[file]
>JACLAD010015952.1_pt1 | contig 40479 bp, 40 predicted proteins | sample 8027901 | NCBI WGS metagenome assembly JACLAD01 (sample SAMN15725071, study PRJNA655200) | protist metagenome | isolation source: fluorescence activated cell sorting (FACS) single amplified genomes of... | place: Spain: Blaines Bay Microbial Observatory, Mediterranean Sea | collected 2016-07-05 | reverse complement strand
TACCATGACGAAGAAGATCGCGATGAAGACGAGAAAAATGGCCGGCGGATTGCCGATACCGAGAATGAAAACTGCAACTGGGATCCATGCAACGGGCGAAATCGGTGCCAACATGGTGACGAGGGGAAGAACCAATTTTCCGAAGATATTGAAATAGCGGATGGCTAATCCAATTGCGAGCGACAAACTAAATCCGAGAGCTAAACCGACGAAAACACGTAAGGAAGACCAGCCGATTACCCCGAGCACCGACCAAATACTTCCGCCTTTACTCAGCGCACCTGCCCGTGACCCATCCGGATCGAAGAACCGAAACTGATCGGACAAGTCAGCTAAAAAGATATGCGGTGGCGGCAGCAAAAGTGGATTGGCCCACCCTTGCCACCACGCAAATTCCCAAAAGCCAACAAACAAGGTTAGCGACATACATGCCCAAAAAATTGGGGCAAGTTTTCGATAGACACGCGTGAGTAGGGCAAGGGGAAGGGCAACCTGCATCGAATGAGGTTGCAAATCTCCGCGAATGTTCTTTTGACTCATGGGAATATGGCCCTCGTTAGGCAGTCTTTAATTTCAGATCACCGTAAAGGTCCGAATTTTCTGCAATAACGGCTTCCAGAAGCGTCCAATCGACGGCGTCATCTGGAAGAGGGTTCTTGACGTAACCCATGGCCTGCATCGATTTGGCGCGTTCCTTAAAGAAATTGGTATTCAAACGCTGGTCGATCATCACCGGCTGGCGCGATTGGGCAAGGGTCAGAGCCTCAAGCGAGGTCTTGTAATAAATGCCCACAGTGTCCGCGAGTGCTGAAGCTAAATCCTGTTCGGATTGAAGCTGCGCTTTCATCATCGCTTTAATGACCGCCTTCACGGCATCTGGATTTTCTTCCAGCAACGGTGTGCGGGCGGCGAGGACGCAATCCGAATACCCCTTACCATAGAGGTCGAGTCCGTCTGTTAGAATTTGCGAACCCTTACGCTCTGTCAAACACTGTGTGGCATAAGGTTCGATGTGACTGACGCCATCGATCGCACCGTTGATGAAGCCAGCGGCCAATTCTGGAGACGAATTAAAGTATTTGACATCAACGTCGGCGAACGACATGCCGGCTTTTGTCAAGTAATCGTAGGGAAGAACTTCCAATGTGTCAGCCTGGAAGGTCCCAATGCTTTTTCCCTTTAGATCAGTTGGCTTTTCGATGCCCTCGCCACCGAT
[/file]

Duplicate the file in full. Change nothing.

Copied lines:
>JACLAD010015952.1_pt1 | contig 40479 bp, 40 predicted proteins | sample 8027901 | NCBI WGS metagenome assembly JACLAD01 (sample SAMN15725071, study PRJNA655200) | protist metagenome | isolation source: fluorescence activated cell sorting (FACS) single amplified genomes of... | place: Spain: Blaines Bay Microbial Observatory, Mediterranean Sea | collected 2016-07-05 | reverse complement strand
TACCATGACGAAGAAGATCGCGATGAAGACGAGAAAAATGGCCGGCGGATTGCCGATACCGAGAATGAAAACTGCAACTGGGATCCATGCAACGGGCGAAATCGGTGCCAACATGGTGACGAGGGGAAGAACCAATTTTCCGAAGATATTGAAATAGCGGATGGCTAATCCAATTGCGAGCGACAAACTAAATCCGAGAGCTAAACCGACGAAAACACGTAAGGAAGACCAGCCGATTACCCCGAGCACCGACCAAATACTTCCGCCTTTACTCAGCGCACCTGCCCGTGACCCATCCGGATCGAAGAACCGAAACTGATCGGACAAGTCAGCTAAAAAGATATGCGGTGGCGGCAGCAAAAGTGGATTGGCCCACCCTTGCCACCACGCAAATTCCCAAAAGCCAACAAACAAGGTTAGCGACATACATGCCCAAAAAATTGGGGCAAGTTTTCGATAGACACGCGTGAGTAGGGCAAGGGGAAGGGCAACCTGCATCGAATGAGGTTGCAAATCTCCGCGAATGTTCTTTTGACTCATGGGAATATGGCCCTCGTTAGGCAGTCTTTAATTTCAGATCACCGTAAAGGTCCGAATTTTCTGCAATAACGGCTTCCAGAAGCGTCCAATCGACGGCGTCATCTGGAAGAGGGTTCTTGACGTAACCCATGGCCTGCATCGATTTGGCGCGTTCCTTAAAGAAATTGGTATTCAAACGCTGGTCGATCATCACCGGCTGGCGCGATTGGGCAAGGGTCAGAGCCTCAAGCGAGGTCTTGTAATAAATGCCCACAGTGTCCGCGAGTGCTGAAGCTAAATCCTGTTCGGATTGAAGCTGCGCTTTCATCATCGCTTTAATGACCGCCTTCACGGCATCTGGATTTTCTTCCAGCAACGGTGTGCGGGCGGCGAGGACGCAATCCGAATACCCCTTACCATAGAGGTCGAGTCCGTCTGTTAGAATTTGCGAACCCTTACGCTCTGTCAAACACTGTGTGGCATAAGGTTCGATGTGACTGACGCCATCGATCGCACCGTTGATGAAGCCAGCGGCCAATTCTGGAGACGAATTAAAGTATTTGACATCAACGTCGGCGAACGACATGCCGGCTTTTGTCAAGTAATCGTAGGGAAGAACTTCCAATGTGTCAGCCTGGAAGGTCCCAATGCTTTTTCCCTTTAGATCAGTTGGCTTTTCGATGCCCTCGCCACCGAT